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  • A ship from Marseilles took it, and left seventy men in it as a garrison; but she was captured on her return, and carried into Lisbon, and immediate measures were taken for reoccupying the place.

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  • Taylor, another Englishman in Brazilian service, followed the vessels across the Atlantic, and even captured some of the ships in sight of the land of Portugal.

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  • It began with the defeat of the Brazilian army by the Argentine forces, and this entirely through the incapacity of the commander-in-chief; and misunderstandings, afterwards compensated by humbling money-payments on the part of Brazil, arose with the United States, France and England on account of merchant vessels captured by the Brazilian squadron blockading Buenos Aires.

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  • He was captured at Shiloh and was imprisoned for a time at Madison, Ga., and in Libby prison, Richmond, Va., and in 1865 was brevetted brigadier-general of volunteers.

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  • Joining forces, the Danes and English captured York, although it was defended by two Norman castles.

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  • But the Sienese people, being called to arms by the council of fifteen, made a most determined resistance, routed the imperial troops, captured the standard, and confined the emperor in the Salimbeni palace.

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  • On 26th January Marignano captured the forts of Porta Camollia (which the whole population of Siena, including the women, had helped to construct) and invested the city.

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  • The English under Lord Lake captured the fort of Dig and besieged Bharatpur, but were compelled to raise the siege after four attempts at storming.

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  • A dispute as to the right of the succession again led to a war in 1825, and Lord Combermere captured Bharatpur with a besieging force of 20,000 men, after a desperate resistance, on the 18th of January 1826.

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  • Prawns, crayfish and oysters are also obtainable, and turtle (Chelonia mydas) are frequently captured.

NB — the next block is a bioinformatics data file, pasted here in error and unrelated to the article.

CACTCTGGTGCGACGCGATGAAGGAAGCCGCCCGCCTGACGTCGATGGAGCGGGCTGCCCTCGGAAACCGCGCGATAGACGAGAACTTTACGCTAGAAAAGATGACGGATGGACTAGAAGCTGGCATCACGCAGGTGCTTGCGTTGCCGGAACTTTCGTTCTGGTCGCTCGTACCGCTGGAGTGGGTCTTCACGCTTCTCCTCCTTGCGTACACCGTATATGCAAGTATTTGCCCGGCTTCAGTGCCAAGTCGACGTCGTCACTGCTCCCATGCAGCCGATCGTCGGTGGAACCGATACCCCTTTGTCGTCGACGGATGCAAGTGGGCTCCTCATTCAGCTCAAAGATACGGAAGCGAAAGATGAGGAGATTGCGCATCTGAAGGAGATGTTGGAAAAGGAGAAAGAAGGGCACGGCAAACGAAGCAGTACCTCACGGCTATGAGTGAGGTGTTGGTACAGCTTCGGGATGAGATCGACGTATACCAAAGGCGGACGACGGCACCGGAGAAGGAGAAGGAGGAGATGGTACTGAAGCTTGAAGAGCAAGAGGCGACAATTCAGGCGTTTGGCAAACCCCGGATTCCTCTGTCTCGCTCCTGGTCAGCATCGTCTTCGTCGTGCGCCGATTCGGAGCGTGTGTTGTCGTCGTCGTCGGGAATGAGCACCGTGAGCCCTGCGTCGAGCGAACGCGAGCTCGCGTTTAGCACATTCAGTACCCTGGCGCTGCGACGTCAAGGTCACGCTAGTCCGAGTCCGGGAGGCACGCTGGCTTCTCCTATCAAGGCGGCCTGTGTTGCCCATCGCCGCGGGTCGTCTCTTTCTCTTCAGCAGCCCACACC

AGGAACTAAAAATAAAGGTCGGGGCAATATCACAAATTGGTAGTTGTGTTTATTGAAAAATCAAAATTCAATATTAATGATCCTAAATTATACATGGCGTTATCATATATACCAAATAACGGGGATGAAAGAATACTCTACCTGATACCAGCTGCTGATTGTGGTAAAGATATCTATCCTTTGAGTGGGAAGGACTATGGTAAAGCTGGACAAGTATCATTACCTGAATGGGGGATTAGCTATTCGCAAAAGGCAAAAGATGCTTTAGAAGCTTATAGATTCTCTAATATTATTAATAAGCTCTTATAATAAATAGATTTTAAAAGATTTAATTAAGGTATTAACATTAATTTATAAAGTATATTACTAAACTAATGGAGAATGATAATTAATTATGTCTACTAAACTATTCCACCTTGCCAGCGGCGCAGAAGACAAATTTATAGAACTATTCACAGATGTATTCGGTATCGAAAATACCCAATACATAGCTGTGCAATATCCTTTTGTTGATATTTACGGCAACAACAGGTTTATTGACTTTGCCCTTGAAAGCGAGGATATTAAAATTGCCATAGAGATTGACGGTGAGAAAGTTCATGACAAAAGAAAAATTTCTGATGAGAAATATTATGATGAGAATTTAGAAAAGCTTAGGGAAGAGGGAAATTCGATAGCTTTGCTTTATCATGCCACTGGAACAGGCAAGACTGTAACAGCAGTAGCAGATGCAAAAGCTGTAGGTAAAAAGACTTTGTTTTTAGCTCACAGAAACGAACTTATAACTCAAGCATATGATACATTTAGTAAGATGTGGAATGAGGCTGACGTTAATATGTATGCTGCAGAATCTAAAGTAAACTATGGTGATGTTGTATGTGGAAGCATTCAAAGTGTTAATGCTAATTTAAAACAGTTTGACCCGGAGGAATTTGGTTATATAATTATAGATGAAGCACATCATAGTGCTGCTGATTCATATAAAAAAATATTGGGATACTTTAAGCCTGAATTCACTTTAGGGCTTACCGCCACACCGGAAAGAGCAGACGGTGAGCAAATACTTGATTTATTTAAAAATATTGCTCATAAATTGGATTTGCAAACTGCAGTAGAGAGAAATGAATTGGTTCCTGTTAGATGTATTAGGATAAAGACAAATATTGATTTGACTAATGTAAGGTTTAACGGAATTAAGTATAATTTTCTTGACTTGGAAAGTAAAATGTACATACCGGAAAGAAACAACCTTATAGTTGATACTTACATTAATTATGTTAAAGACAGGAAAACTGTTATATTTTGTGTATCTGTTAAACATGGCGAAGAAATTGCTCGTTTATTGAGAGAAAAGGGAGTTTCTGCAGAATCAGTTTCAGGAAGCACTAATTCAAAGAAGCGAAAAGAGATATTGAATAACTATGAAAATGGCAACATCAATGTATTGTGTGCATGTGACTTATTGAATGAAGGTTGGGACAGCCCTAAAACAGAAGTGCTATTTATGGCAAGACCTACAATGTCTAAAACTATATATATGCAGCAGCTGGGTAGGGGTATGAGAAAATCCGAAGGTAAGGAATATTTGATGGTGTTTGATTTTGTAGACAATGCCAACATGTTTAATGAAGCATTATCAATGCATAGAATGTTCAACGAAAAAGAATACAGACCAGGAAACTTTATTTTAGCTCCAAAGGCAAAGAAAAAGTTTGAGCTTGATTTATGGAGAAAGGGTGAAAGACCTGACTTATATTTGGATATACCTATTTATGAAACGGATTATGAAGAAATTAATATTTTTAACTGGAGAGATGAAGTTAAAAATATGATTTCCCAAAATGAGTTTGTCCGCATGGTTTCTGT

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  • On the 26th the Boers captured the harbour and settlement, and on the 31st blockaded the British camp, the women and children being removed, on the suggestion of Pretorius, to a ship in the harbour of which the Boers had taken possession.

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  • The chief was captured, and exiled to Cape Colony (August 1874).

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  • On returning to Buda in 1439, he at once plunged into a war with the Turks, who had, in the meantime, captured the important Servian fortress of Semendria and subjugated the greater part of Bosnia.

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  • The attempts of the Habsburgs to conquer Transylvania drew down upon them two fresh Turkish invasions, the first in 1552, when the sultan's generals captured Temesvar and fifty-four lesser forts or fortresses, and the second in 1566, memorable as Suleiman's last descent upon Hungary, and also for the heroic defence of Szigetvar by Miklos Zrinyi, one of the classical sieges of history.

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  • From Casimir the Great, who captured it in 1340, it received the Magdeburg rights, and for almost two hundred years the public records were kept in German.

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  • As a fortified post of Bokhara it was captured by the Russians in 1866.

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  • Sikukuni's stronghold was captured and his forces disbanded.

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  • The railway communications were constantly damaged, isolated posts and convoys captured, and the raiders always seemed able to avoid contact with the columns sent in pursuit.